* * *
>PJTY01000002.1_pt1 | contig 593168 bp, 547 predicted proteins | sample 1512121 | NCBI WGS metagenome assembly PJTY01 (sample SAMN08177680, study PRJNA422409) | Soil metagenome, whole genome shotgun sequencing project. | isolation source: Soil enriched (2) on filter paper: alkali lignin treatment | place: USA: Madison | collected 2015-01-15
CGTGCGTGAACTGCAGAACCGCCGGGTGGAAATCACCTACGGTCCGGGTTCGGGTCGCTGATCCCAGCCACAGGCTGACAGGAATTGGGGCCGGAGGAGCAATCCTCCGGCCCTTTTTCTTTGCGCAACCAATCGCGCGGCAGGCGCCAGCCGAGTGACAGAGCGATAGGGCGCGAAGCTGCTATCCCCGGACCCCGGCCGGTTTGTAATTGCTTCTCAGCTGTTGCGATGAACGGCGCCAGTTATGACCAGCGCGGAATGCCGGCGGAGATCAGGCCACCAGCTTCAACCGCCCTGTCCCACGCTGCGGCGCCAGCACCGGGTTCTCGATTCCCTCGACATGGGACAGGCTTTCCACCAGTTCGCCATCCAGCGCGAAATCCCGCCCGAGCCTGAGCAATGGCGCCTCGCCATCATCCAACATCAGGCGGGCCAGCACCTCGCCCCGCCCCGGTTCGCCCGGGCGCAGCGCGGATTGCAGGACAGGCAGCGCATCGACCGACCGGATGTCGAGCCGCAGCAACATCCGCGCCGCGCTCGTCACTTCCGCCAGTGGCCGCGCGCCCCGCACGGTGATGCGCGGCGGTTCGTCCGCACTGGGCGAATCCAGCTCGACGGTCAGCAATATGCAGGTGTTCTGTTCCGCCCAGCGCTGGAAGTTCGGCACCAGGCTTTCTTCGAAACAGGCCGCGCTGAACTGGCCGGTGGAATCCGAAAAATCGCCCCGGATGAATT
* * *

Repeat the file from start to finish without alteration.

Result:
>PJTY01000002.1_pt1 | contig 593168 bp, 547 predicted proteins | sample 1512121 | NCBI WGS metagenome assembly PJTY01 (sample SAMN08177680, study PRJNA422409) | Soil metagenome, whole genome shotgun sequencing project. | isolation source: Soil enriched (2) on filter paper: alkali lignin treatment | place: USA: Madison | collected 2015-01-15
CGTGCGTGAACTGCAGAACCGCCGGGTGGAAATCACCTACGGTCCGGGTTCGGGTCGCTGATCCCAGCCACAGGCTGACAGGAATTGGGGCCGGAGGAGCAATCCTCCGGCCCTTTTTCTTTGCGCAACCAATCGCGCGGCAGGCGCCAGCCGAGTGACAGAGCGATAGGGCGCGAAGCTGCTATCCCCGGACCCCGGCCGGTTTGTAATTGCTTCTCAGCTGTTGCGATGAACGGCGCCAGTTATGACCAGCGCGGAATGCCGGCGGAGATCAGGCCACCAGCTTCAACCGCCCTGTCCCACGCTGCGGCGCCAGCACCGGGTTCTCGATTCCCTCGACATGGGACAGGCTTTCCACCAGTTCGCCATCCAGCGCGAAATCCCGCCCGAGCCTGAGCAATGGCGCCTCGCCATCATCCAACATCAGGCGGGCCAGCACCTCGCCCCGCCCCGGTTCGCCCGGGCGCAGCGCGGATTGCAGGACAGGCAGCGCATCGACCGACCGGATGTCGAGCCGCAGCAACATCCGCGCCGCGCTCGTCACTTCCGCCAGTGGCCGCGCGCCCCGCACGGTGATGCGCGGCGGTTCGTCCGCACTGGGCGAATCCAGCTCGACGGTCAGCAATATGCAGGTGTTCTGTTCCGCCCAGCGCTGGAAGTTCGGCACCAGGCTTTCTTCGAAACAGGCCGCGCTGAACTGGCCGGTGGAATCCGAAAAATCGCCCCGGATGAATT